5 Questions to Ask when Searching for Senior Care - AHealthyLifeForUs.com

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Wednesday, October 2, 2019

5 Questions to Ask when Searching for Senior Care

You can begin searching for senior care for your parent or senior loved one as soon as you can. Although this search can feel daunting initially and this is why we have gathered some questions you will need to ask as you connect with and tour your possible options.


Does the community have a good reputation?


  • Check out the online reviews for this community on sites like SeniorAdvisor.com. The best ways to see what others’ experiences have been like at any given community is to read online reviews of senior living communities.
  • Check the community’s licensing status. This is a special place for mom as provision of links to each state’s licensing website where they can check for current and past violations is made.
  • Get referrals from family and friends. What, if anything, have they heard about this community? Have they placed a loved one there before? Would they recommend it?

Are the environment and location right for your senior loved one?


  • Cleanliness and upkeep. What does it smell like? Besides the obvious places, do you see a lot of dust or dirt? How is the lighting? What about temperature? Observe the upkeep of the floors, ceilings, windows, and electrical fixtures – do they look clean and safe? Ask about housekeeping options.
  • Location, location, location. Is the community too far for family and friends to visit? Depending on your loved one’s age upon moving in, consider how long he or she may plan to live there. During their more active years, they’ll go out and engage in the city or town in which the community is located – will your loved one be happy here?
  • Safety and security. How secure is the building? How and when are doors locked? How can your loved one let someone know when they need help? Will your loved one be able to navigate easily between their room and common dining and activity areas? Are there common indoor and outdoor spaces for residents to enjoy themselves? Are these areas safe and secure, and designed for the elderly to get around without injury?

Is your loved one eligible to live in this community?

  • Determine the aging and care restrictions that may affect your loved one’s eligibility. You need to know if there is a minimum age for accepted residents. Are your loved one’s specific medical needs adequately addressed here?
  • Make sure you understand how the pricing system works. Be sure you have the right understanding of what is and what is not included in the price you are going to pay. For instance, therapy sessions, medication, transportation, meals and more may not or may require additional fees. You also need to determine what is covered by insurance and what forms of payment is acceptable by the community. 
  • What are the rules on grandchildren and pets? Are grandchildren allowed to visit or not? If they are allowed to visit, what are their limitations on visiting hours? Can they spend the night? Are pets allowed to move in too? For the pets, are there any sizes or breed restrictions?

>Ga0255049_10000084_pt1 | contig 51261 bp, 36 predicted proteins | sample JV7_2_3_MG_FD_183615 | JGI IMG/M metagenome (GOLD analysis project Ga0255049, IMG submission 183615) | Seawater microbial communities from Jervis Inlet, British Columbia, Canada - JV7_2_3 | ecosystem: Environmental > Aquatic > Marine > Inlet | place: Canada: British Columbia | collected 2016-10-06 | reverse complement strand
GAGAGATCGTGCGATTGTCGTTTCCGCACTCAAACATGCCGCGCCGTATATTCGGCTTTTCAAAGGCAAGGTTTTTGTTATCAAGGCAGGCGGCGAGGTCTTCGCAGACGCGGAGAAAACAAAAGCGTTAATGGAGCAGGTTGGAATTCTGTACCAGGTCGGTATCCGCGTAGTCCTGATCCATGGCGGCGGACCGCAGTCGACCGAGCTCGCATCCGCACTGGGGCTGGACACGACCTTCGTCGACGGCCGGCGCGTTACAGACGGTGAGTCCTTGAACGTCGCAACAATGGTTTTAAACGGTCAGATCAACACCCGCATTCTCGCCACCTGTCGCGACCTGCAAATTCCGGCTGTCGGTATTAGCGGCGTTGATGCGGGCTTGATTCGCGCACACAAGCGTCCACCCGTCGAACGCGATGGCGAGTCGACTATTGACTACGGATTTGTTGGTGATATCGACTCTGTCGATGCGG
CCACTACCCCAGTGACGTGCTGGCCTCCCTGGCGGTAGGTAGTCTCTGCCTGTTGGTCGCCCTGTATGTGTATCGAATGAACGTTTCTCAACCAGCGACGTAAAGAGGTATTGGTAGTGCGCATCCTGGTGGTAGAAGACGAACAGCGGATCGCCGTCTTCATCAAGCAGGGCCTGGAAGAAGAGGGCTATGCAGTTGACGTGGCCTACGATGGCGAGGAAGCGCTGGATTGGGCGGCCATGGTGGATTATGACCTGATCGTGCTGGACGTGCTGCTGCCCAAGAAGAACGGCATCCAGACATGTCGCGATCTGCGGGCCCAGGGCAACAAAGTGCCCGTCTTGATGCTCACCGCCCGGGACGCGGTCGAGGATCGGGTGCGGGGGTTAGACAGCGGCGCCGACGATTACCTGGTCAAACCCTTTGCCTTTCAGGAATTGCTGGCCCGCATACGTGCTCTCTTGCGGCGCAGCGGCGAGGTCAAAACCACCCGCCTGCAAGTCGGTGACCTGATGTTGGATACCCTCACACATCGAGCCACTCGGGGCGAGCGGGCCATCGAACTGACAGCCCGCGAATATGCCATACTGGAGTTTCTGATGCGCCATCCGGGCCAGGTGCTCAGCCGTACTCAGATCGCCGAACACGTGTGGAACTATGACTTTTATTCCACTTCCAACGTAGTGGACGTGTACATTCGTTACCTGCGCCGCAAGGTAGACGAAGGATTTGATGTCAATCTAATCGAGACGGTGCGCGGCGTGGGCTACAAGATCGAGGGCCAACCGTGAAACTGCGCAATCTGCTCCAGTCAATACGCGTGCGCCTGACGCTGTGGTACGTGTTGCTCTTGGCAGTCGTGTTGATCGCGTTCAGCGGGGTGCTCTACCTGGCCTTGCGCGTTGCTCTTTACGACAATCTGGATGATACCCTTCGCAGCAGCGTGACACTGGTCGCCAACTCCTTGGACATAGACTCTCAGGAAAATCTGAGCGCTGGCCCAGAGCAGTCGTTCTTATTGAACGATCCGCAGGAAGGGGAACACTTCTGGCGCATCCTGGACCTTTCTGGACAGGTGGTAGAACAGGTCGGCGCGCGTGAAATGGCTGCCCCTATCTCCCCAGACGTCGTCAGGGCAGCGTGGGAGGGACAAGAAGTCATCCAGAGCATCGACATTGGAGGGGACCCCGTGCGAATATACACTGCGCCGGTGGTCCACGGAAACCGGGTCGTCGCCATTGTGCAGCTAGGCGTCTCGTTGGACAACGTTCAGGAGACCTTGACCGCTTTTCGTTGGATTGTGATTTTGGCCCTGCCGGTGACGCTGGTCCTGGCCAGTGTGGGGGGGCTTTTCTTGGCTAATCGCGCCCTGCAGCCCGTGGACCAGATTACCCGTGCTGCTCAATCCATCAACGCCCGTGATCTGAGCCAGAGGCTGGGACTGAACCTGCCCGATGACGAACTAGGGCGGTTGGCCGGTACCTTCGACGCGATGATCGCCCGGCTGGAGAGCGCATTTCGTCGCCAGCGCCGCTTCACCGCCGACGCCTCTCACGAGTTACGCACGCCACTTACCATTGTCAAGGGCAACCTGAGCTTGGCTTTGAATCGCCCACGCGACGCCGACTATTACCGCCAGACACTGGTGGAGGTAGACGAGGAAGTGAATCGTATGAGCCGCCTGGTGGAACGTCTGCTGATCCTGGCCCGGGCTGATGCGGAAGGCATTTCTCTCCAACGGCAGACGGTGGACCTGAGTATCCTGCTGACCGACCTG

What are your loved one’s care needs?

  • Ask about the staff. Inquire into the training and licensing required for staff to be hired. Are there CNAs, doctors, nurses available or on call? What is the caregiver: resident ratio? How is medication distributed? How does staffing change at night?
  • Depending on your loved one’s age and health, consider how long they will reside in this community. It can be difficult for everyone when a move is required, so consider Aging in Place for a younger and healthier loved one. Continuing Care Retirement Communities (CCRCs) that offer Aging in Place may be the best fit for an active loved one whose care needs may increase as they age.
  • Determine the type of care and housing option your loved one needs. Is your loved one fairly independent, but looking to thrive in an environment with other active peers their age, with access to community amenities and a doctor on call? Independent living may be for them. On the other hand, if your loved one needs assistance with some daily activities such as eating or grooming, they may require assisted living. If your loved one has Alzheimer’s, consider memory care. Finally, if finances are a limiting factor, you may need to look into senior apartments (for more independent seniors) or skilled nursing facilities in your area.

Will your senior loved one to fit in with the resident culture and lifestyle?

  • Assess resident demographics. What is the average age of the residents? Are there mostly couples or single residents? If religion is important to your loved one, will they find like-minded individuals here? Are there enough men or women for your loved one to feel comfortable?
  • Besides care needs, consider other factors that contribute to your loved one’s overall satisfaction and quality of life. Are residents well-groomed and happy? How do they interact with each other and with multiple levels of staff? Do you like the other residents? How about the staff? Are there clubs or activities that will interest your loved one?
  • Get a feel for the resident culture. Glance through the activities program to see if they cater to a more or less active lifestyle and whether that lifestyle will work for your loved one. You can also ask if you can have a meal with some of the residents to see what the dining experience is like. You will be able to know if your loved one will be able to work with other residents effectively.
  • Meet with the caregivers and staff that would be interacting with your loved one, not just the marketing or sales team giving the tour. How do they interact with the residents and with each other? Does your gut tell you that they interact with the residents and with each other?


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